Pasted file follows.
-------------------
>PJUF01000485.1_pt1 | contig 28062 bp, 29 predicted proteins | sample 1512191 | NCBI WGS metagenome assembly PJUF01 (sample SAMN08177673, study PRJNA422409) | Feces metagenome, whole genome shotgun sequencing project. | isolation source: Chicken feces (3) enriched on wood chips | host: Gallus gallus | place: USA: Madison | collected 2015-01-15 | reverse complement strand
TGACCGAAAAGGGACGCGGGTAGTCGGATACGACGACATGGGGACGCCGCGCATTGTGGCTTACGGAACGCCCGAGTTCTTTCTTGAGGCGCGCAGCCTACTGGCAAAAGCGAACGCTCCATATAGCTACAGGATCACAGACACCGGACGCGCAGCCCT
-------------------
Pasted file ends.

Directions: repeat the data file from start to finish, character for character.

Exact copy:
>PJUF01000485.1_pt1 | contig 28062 bp, 29 predicted proteins | sample 1512191 | NCBI WGS metagenome assembly PJUF01 (sample SAMN08177673, study PRJNA422409) | Feces metagenome, whole genome shotgun sequencing project. | isolation source: Chicken feces (3) enriched on wood chips | host: Gallus gallus | place: USA: Madison | collected 2015-01-15 | reverse complement strand
TGACCGAAAAGGGACGCGGGTAGTCGGATACGACGACATGGGGACGCCGCGCATTGTGGCTTACGGAACGCCCGAGTTCTTTCTTGAGGCGCGCAGCCTACTGGCAAAAGCGAACGCTCCATATAGCTACAGGATCACAGACACCGGACGCGCAGCCCT